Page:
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The Calculation of Posterior Distributions by Data Augmentation
Martin A. Tanner and Wing Hung Wong
Journal of the American Statistical Association
Vol. 82, No. 398 (Jun., 1987), pp. 528-540
Stable URL: http://www.jstor.org/stable/2289457
Page Count: 13
You can always find the topics here!Topics: Approximation, Maximum likelihood estimators, Maximum likelihood estimation, Covariance, Statistics, Data imputation, Sample size, Standard error, Data models, Gaussian distributions
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The idea of data augmentation arises naturally in missing value problems, as exemplified by the standard ways of filling in missing cells in balanced two-way tables. Thus data augmentation refers to a scheme of augmenting the observed data so as to make it more easy to analyze. This device is used to great advantage by the EM algorithm (Dempster, Laird, and Rubin 1977) in solving maximum likelihood problems. In situations when the likelihood cannot be approximated closely by the normal likelihood, maximum likelihood estimates and the associated standard errors cannot be relied upon to make valid inferential statements. From the Bayesian point of view, one must now calculate the posterior distribution of parameters of interest. If data augmentation can be used in the calculation of the maximum likelihood estimate, then in the same cases one ought to be able to use it in the computation of the posterior distribution. It is the purpose of this article to explain how this can be done. The basic idea is quite simple. The observed data y is augmented by the quantity z, which is referred to as the latent data. It is assumed that if y and z are both known, then the problem is straightforward to analyze, that is, the augmented data posterior p(θ ∣ y, z) can be calculated. But the posterior density that we want is p(θ ∣ y), which may be difficult to calculate directly. If, however, one can generate multiple values of z from the predictive distribution p(z ∣ y) (i.e., multiple imputations of z), then p(θ ∣ y) can be approximately obtained as the average of p(θ ∣ y, z) over the imputed z's. However, p(z ∣ y) depends, in turn, on p(θ ∣ y). Hence if p(θ ∣ y) was known, it could be used to calculate p(z ∣ y). This mutual dependency between p(θ ∣ y) and p(z ∣ y) leads to an iterative algorithm to calculate p(θ ∣ y). Analytically, this algorithm is essentially the method of successive substitution for solving an operator fixed point equation. We exploit this fact to prove convergence under mild regularity conditions. Typically, to implement the algorithm, one must be able to sample from two distributions, namely p(θ ∣ y, z) and p(z ∣ θ, y). In many cases, it is straightforward to sample from either distribution. In general, though, either sampling can be difficult, just as either the E or the M step can be difficult to implement in the EM algorithm. For p(θ ∣ y, z) arising from parametric submodels of the multinomial, we develop a primitive but generally applicable way to approximately sample θ. The idea is first to sample from the posterior distribution of the cell probabilities and then to project to the parametric surface that is specified by the submodel, giving more weight to those observations lying closer to the surface. This procedure should cover many of the common models for categorical data. There are several examples given in this article. First, the algorithm is introduced and motivated in the context of a genetic linkage example. Second, we apply this algorithm to an example of inference from incomplete data regarding the correlation coefficient of the bivariate normal distribution. It is seen that the algorithm recovers the bimodal nature of the posterior distribution. Finally, the algorithm is used in the analysis of the traditional latent-class model as applied to data from the General Social Survey.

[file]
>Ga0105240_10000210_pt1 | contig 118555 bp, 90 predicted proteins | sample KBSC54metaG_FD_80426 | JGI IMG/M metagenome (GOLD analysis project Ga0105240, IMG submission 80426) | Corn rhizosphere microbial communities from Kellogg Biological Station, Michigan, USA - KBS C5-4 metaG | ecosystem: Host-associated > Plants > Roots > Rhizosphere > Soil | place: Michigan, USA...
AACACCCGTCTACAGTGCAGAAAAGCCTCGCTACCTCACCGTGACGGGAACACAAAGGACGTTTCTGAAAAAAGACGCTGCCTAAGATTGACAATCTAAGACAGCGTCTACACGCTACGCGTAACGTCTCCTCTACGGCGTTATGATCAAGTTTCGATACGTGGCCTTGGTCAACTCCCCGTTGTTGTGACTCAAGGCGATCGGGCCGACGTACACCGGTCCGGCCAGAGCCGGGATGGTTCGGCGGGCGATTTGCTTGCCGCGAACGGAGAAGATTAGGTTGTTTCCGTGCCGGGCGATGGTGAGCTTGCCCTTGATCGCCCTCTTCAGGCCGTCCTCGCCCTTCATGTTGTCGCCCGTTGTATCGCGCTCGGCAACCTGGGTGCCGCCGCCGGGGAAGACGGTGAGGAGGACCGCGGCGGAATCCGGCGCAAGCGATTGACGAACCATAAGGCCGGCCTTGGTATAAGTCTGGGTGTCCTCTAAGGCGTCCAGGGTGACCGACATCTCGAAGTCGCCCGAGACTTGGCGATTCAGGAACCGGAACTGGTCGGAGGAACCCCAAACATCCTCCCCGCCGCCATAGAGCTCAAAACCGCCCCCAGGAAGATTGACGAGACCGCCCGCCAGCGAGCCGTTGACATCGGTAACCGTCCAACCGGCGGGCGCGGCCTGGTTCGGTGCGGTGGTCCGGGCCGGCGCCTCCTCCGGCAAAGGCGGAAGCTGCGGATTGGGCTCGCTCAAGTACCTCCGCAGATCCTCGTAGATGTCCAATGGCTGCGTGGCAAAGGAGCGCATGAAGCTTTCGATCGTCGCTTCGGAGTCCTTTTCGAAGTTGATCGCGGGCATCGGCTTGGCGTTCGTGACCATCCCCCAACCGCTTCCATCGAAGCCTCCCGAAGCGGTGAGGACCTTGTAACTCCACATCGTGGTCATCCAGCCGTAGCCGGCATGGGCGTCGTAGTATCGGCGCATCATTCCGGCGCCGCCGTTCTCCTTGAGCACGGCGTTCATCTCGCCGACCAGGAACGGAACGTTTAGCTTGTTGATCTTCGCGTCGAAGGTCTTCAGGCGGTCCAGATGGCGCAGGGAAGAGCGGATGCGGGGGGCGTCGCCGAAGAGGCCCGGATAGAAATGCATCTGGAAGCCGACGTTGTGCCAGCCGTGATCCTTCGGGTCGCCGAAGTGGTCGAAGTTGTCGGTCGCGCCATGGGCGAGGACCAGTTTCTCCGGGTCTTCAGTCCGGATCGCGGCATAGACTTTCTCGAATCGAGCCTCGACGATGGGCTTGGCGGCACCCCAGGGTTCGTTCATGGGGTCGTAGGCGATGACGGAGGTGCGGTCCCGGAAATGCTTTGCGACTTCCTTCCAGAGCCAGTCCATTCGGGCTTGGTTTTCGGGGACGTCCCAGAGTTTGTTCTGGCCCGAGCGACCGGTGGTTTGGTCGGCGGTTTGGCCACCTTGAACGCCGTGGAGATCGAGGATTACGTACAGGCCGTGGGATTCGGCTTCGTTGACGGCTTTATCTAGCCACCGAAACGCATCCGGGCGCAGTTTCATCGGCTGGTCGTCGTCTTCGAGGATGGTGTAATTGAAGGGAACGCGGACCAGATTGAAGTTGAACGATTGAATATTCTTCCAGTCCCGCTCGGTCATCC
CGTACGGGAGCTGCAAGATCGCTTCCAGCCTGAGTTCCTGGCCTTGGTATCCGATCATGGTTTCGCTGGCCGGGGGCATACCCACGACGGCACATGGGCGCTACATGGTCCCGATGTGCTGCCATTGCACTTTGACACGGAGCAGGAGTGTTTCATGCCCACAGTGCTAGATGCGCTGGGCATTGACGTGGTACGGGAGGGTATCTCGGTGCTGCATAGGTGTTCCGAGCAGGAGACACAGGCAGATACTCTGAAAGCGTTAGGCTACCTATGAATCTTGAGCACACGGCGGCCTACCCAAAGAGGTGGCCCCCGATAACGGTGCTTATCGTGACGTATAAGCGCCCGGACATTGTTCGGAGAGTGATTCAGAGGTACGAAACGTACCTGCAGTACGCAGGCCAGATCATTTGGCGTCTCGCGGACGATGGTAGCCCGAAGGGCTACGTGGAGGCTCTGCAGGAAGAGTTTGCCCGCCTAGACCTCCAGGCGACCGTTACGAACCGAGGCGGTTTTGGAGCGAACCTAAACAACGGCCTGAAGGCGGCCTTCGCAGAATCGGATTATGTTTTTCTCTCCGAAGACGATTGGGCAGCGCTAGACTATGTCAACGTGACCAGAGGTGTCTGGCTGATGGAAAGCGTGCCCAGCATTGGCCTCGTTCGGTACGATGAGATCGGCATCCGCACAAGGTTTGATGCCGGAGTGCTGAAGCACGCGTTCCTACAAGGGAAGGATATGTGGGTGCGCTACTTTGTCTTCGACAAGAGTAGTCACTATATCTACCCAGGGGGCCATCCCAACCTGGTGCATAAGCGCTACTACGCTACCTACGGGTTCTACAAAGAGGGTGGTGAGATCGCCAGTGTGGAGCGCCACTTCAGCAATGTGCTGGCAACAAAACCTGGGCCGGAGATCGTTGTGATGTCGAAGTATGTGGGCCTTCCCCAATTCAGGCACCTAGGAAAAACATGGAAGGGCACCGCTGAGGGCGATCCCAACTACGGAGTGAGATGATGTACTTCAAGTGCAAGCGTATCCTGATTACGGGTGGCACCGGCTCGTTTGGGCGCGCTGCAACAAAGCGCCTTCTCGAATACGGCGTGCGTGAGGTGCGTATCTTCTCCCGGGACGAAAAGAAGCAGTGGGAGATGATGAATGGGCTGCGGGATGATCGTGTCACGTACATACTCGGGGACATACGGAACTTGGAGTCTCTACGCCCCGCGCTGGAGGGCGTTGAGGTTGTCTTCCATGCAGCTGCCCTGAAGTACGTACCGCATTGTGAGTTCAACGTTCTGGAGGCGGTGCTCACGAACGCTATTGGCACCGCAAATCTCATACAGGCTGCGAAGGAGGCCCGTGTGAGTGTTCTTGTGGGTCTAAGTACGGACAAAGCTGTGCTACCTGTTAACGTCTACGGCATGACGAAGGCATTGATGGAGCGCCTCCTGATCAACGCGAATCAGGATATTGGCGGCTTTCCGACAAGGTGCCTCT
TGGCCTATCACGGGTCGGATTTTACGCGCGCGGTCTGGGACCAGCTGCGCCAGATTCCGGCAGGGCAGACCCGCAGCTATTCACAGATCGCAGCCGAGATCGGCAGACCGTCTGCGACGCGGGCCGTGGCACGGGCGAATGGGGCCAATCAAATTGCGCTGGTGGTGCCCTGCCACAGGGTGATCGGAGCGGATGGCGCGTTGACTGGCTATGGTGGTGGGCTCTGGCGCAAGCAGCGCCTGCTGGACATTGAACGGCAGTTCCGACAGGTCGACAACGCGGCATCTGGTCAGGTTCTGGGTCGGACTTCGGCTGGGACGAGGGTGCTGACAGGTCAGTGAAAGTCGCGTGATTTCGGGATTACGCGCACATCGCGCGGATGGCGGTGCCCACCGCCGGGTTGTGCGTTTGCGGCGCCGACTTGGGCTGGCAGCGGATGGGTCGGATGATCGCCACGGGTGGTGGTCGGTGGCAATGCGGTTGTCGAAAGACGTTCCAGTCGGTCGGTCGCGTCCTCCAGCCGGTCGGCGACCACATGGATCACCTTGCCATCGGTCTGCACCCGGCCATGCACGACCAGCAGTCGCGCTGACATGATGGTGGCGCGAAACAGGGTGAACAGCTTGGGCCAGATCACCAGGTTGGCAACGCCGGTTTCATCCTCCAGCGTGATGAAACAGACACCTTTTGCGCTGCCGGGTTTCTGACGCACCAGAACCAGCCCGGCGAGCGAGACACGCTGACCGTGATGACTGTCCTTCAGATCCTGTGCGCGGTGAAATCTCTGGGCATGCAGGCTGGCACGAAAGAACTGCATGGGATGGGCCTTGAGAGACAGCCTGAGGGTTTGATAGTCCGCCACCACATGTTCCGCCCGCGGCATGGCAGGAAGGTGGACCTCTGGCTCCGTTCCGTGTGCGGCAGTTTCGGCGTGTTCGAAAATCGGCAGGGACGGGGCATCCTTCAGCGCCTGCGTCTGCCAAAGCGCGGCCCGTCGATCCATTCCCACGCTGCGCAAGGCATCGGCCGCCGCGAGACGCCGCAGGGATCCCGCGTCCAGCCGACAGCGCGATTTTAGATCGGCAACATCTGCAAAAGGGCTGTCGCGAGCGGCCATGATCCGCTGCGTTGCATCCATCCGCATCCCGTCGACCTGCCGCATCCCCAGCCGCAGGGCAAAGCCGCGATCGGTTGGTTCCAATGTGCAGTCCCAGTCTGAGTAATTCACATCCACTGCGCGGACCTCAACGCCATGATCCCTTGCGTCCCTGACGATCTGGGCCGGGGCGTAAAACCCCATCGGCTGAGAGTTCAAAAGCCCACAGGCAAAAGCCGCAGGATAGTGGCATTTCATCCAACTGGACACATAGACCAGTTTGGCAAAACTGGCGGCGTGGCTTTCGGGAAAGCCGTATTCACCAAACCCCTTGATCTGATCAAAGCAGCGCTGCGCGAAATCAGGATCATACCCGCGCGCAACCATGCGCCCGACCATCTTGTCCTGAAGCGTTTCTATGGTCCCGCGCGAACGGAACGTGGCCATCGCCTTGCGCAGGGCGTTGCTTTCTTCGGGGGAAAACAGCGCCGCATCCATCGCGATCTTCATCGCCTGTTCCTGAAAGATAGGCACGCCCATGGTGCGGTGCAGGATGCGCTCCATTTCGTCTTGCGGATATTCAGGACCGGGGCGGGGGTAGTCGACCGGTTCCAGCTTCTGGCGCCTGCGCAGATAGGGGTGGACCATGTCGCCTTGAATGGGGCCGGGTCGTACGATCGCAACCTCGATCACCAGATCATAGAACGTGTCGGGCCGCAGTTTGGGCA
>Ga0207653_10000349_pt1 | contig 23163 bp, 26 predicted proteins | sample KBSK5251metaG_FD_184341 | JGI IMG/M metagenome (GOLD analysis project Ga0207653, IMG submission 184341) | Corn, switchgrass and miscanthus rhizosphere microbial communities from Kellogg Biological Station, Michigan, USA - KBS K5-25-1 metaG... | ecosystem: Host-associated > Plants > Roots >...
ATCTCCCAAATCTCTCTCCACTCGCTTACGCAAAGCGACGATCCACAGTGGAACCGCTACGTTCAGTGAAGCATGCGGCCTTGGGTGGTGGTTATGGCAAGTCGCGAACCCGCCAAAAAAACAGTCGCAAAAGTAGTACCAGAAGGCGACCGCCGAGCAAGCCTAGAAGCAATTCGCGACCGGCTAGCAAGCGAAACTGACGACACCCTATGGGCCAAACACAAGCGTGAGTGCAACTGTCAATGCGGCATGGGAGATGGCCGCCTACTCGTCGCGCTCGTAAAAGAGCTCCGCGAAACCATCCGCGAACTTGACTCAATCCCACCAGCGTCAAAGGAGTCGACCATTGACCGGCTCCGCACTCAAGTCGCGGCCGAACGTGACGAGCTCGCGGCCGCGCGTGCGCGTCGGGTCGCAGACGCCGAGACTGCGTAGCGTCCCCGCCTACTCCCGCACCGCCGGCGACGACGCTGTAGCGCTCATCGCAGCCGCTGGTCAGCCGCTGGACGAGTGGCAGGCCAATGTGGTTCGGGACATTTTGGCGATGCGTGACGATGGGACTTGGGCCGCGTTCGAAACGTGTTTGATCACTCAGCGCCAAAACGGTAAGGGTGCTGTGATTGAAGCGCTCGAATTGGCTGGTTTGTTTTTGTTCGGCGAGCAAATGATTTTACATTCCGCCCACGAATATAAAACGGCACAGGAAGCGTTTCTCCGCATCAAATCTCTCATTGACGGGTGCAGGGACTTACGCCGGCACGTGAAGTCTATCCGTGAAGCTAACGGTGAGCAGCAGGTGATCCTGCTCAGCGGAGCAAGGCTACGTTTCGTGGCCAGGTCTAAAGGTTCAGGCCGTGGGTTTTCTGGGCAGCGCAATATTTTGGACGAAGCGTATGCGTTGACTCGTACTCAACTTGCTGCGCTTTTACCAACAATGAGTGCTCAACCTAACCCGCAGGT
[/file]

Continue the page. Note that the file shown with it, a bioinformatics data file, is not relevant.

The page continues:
Journal of the American Statistical Association © 1987 American Statistical Association